Make Noise

Make Noise

A Creator's Guide To Podcasting And Great Audio Storytelling

Eric Nuzum (/10)

Summary

"Veteran podcast creator and strategist Eric Nuzum distills a career’s worth of wisdom, advice, practical information, and big-picture thinking to help podcasters “make noise”—to stand out in this fastest of fastest-growing media universes."

Review

A beneficial habit I've adopted is to read a book on any topic I get involved in. Because I started a podcast and want it to succeed, I figured reading a book on the subject is a good way to start.

Notes

Welcome

  • A poem is never finished, only abandoned
  • The best creativity comes from working with positive constraints
  • Luck is preparation meeting opportunity
  • Podcasting is simple: know what you are making and stick to it
  • Podcasts are an experience for the listeners -- they need to be intimate
  • The level of selection for podcasts is extremely intentional, keep that in mind when making content

(1) Story, Character, Voice

  • Great audio is composed of compelling stories and ideas, engaging characters, and a unique voice
  • Podcasts can be themed around a question, event, or suggestion
  • Podcasts should be "high-concept" -- an immediate and strikingly clear idea (think Snakes on a Plane or Sharknado)
  • Podcasts are considered a "companion-medium"
  • Good characters are motivated and want something
  • Your show concept should be defined such that it is unique from any other idea in the world

a(2) The Only 10 Words That Matter

You should be able to describe a unique show concept in 10 words or less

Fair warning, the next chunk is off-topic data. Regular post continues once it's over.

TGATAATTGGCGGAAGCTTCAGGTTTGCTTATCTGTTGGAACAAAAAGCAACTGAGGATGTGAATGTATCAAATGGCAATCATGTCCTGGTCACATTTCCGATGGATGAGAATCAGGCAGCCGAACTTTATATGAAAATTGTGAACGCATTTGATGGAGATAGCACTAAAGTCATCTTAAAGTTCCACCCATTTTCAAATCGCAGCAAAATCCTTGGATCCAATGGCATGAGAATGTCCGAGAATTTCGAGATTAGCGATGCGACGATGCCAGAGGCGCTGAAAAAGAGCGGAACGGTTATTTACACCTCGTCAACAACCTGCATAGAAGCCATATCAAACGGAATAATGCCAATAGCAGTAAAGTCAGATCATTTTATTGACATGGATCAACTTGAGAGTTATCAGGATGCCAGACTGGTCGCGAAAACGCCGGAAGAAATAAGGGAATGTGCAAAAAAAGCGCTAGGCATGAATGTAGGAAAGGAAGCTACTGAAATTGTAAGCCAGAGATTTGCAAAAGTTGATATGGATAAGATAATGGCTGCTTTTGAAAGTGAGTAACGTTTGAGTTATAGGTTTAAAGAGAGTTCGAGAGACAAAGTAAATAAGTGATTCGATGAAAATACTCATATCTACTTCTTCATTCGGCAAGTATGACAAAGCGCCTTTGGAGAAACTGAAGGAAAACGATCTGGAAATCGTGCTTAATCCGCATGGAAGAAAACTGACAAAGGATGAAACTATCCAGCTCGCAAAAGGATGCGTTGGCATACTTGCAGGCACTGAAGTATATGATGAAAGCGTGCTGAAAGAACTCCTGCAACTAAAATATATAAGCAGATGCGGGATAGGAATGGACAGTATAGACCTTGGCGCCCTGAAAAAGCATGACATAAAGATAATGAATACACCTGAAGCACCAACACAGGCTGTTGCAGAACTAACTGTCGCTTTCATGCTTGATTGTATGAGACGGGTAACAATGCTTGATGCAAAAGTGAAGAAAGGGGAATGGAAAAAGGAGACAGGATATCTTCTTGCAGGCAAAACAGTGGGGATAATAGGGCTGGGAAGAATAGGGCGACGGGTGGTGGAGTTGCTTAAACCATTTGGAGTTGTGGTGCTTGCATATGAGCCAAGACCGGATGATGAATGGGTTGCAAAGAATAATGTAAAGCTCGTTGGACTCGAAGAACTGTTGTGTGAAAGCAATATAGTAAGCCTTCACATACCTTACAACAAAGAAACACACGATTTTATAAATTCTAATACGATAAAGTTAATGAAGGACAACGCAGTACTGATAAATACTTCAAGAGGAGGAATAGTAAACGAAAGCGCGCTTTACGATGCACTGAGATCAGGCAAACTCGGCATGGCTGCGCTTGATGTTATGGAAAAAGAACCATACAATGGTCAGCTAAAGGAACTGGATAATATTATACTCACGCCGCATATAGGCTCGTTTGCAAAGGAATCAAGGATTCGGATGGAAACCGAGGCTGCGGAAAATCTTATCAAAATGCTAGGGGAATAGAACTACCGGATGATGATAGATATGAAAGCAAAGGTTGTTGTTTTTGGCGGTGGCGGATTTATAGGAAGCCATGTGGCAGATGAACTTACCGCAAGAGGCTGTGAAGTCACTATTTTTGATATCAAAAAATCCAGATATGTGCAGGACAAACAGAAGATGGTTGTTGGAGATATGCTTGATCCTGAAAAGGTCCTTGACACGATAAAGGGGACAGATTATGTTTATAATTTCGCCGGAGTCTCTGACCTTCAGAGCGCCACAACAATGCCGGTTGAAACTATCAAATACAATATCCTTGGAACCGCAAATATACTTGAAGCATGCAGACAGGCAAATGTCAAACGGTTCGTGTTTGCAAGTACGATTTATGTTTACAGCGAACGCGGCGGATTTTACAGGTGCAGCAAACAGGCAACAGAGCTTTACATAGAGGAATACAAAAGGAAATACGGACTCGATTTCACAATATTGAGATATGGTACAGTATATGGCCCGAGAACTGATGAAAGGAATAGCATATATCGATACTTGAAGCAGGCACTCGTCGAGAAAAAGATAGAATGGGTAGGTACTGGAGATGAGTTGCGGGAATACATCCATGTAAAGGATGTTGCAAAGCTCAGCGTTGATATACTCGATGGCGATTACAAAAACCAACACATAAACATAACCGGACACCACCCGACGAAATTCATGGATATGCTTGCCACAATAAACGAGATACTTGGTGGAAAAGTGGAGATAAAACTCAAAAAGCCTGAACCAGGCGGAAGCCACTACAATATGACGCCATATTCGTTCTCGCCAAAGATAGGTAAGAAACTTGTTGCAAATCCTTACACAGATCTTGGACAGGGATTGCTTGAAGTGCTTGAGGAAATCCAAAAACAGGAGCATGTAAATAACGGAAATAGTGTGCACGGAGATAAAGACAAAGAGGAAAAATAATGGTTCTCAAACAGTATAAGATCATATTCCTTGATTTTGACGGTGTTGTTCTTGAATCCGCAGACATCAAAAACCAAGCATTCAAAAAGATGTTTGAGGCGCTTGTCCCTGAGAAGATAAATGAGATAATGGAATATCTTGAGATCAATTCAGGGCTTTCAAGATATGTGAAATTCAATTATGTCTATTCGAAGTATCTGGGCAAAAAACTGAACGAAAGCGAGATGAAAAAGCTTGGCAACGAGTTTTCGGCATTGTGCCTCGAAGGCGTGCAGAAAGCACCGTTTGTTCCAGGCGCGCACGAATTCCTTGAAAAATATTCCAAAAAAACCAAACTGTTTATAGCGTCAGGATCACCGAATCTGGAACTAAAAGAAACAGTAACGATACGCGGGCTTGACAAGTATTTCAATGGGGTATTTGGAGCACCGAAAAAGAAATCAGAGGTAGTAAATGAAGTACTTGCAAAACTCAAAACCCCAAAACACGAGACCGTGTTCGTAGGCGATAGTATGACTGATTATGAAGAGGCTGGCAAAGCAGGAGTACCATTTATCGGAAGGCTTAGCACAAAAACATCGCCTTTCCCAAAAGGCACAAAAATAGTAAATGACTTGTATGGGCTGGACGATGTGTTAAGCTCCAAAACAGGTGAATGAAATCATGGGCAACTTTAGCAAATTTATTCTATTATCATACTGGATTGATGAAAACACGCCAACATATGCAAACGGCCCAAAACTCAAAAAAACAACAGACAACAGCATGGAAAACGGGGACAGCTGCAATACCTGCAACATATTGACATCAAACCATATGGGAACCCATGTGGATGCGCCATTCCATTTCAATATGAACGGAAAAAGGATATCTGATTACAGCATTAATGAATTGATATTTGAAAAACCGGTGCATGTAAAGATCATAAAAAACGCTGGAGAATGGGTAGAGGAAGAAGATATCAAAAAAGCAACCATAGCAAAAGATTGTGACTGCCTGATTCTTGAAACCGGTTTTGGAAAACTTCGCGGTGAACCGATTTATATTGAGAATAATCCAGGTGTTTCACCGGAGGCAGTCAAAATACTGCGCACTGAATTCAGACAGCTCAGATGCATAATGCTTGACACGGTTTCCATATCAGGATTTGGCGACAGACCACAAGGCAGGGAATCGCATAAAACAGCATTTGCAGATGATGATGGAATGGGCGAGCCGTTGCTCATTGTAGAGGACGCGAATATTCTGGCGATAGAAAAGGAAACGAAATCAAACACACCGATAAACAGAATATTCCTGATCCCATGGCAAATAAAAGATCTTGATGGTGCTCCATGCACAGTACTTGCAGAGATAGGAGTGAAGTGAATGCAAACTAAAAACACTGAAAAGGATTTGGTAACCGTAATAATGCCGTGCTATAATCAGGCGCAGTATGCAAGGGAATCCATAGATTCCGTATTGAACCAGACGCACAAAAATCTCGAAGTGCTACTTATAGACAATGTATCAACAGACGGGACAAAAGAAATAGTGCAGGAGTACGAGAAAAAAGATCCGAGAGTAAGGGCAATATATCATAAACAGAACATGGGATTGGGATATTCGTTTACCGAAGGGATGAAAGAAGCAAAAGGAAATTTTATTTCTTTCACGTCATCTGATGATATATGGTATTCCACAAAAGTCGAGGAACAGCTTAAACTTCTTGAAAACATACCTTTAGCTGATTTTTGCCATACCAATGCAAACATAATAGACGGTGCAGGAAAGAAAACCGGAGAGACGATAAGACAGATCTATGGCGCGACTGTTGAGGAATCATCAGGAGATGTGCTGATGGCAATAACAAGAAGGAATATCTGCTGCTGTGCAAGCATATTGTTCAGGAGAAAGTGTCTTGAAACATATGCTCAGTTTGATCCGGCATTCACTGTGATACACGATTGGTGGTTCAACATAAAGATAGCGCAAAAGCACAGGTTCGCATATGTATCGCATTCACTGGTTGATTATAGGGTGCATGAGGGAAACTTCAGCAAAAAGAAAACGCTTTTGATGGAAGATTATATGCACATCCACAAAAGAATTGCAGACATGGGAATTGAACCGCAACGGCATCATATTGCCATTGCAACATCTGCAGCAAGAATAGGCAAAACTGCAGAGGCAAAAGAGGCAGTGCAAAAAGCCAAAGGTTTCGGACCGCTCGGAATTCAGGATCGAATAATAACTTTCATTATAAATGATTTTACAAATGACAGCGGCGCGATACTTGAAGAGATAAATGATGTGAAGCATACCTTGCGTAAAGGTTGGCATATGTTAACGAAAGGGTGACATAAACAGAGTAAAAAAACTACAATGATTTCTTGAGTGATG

I took a stab at this for my podcast and asked 10 friends to help me generate ideas as well.

Here are some of my attempts:

  • Sharing Wisdom by Interviewing Incredible Entrepreneurs, Athletes, and Investors
  • Louis Kyle Real Estate Fitness Entrepreneurship
  • Stories That Inspire You to Take Action
  • Seeking Wisdom From Mentors
  • Documenting and sharing our journey learning and applying life lessons from incredible mentors in real estate, fitness, and entrepreneurship
  • Sharing inspiring ideas for improvement in health, business, and investing

Bottom line: it is difficult and important to concisely encapsulate your show concept in an easily communicable sentence.

Podcast creators should ask themselves "Why are my listeners listening?"

  • To become more productive
  • To learn about fitness, entrepreneurship, and investing
  • To make better decisions

What effect do I want to have on my listeners?

  • Increase their bias toward action
  • Increase their odds of success in entrepreneurship and business
  • Inspire them to become more intentional and organized
  • Inspire them to have deeper conversations with the people in their lives

What is my customer avatar?

(3) Function and Form

  • Begin with the end in mind (start with the goal and work backwards how to get there)

Four-Pointed-Circle

  • Which version of you do you display on the podcast?
  • Who are you speaking to? (Envision a specific person with specific life interests and needs)
  • What do you have to say? What is your message?
  • What effect do you want to have on them?

I want to inspire 'ambitious' people to take the necessary actions to increase the probability of them reaching their ambition. I want each episode to leave people hungry and inspired. I want to uninstall the false belief that most success stories are written off to genius, talent, or luck. I want people to realize how much they are capable of by demystifying glorified success. I want to humanize founders and investors as just people with work ethics, thick skin, and ideas. I want listeners to be bold, take action, overcome analysis paralysis, learn from mistakes of interviewees, and get a sense of what is possible by hearing the stories of others. I want our show to foster development of productive beliefs and lead people to unlearn unproductive beliefs.